A recessionary period is also an opportunity for customers to reduce service costs by creating the right competitive marketplace for them. Again, this can be done only by planning the timing and the -process for the re-tender exercise.

About the author:

Stewart James, DLA Piper

Stewart is a partner in the Technology, Media and Commercial group and is based in the Leeds office. He is also the group head for the Public Sector. Stewart's areas of expertise include: PPP/PFI projects, ICT services, outsourcing and re-tendering, business process re-engineering, information assurance (including strong authentication solutions and electronic signatures), data protection and freedom of information, and intellectual property issues.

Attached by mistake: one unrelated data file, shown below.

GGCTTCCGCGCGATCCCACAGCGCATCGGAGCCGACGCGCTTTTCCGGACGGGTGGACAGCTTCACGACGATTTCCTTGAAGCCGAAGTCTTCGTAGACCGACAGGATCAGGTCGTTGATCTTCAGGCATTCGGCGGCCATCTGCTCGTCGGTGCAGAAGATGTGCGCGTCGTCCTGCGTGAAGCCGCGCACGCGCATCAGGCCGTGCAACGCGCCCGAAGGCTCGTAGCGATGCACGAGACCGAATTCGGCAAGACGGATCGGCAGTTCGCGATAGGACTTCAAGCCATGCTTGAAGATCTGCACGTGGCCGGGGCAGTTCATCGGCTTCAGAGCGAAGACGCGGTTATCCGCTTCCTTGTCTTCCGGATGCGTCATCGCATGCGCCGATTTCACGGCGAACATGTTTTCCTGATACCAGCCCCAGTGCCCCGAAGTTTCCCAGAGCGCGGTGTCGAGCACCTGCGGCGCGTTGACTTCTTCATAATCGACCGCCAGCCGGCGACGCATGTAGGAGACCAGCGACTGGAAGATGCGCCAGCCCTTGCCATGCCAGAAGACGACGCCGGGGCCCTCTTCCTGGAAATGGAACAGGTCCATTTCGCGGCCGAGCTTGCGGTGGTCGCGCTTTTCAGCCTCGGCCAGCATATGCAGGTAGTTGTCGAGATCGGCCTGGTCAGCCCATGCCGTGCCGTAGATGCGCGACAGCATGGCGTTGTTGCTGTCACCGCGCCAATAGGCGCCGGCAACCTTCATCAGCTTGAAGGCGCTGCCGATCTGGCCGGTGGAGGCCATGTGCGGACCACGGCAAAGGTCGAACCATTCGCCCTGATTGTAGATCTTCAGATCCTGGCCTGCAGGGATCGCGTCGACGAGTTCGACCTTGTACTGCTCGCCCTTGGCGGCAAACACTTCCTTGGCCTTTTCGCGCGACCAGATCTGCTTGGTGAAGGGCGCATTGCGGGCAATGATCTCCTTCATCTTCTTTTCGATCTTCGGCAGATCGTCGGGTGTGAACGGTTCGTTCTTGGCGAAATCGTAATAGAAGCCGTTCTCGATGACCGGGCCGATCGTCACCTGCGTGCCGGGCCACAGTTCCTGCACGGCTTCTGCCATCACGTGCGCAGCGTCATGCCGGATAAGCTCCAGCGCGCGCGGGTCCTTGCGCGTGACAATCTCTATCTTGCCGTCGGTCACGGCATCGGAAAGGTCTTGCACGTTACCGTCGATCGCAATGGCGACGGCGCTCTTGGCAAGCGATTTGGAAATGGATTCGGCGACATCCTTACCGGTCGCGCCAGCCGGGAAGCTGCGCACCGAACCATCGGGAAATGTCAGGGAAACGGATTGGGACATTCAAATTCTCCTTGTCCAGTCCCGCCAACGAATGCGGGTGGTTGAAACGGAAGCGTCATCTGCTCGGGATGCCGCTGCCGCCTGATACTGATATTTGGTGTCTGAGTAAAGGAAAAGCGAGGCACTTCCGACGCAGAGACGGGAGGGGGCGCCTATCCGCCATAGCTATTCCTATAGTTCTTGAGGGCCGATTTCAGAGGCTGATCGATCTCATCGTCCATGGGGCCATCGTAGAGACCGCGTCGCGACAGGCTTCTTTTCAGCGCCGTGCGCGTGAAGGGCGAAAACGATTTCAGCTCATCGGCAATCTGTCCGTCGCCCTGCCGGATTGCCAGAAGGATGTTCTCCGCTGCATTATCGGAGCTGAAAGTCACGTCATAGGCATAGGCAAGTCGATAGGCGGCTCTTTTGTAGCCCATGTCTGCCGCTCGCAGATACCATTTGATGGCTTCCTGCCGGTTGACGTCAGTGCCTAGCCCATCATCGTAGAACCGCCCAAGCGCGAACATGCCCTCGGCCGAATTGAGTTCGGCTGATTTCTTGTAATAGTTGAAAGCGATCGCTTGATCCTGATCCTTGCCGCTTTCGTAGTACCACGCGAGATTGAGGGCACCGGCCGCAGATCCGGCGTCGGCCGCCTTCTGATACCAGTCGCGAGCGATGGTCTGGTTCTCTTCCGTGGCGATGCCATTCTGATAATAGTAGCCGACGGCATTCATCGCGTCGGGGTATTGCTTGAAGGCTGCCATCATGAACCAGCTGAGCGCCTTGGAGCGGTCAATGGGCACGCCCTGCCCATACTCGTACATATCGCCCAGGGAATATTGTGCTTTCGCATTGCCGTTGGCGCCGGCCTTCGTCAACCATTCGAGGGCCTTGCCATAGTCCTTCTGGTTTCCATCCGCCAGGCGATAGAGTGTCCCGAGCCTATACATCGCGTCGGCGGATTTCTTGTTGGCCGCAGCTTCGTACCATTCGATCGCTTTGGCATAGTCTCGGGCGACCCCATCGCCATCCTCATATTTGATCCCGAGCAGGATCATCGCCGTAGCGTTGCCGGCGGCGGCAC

Stewart has advised on a variety of public sector projects, primarily on behalf of public sector clients. His clients operate in a range of sectors, including the health sector, emergency sector, education sector and utilities. Stewart has also advised a variety of private sector clients in the financial sector, technology sector, information sector as well as in respect of design services and e-commerce.

DLA Piper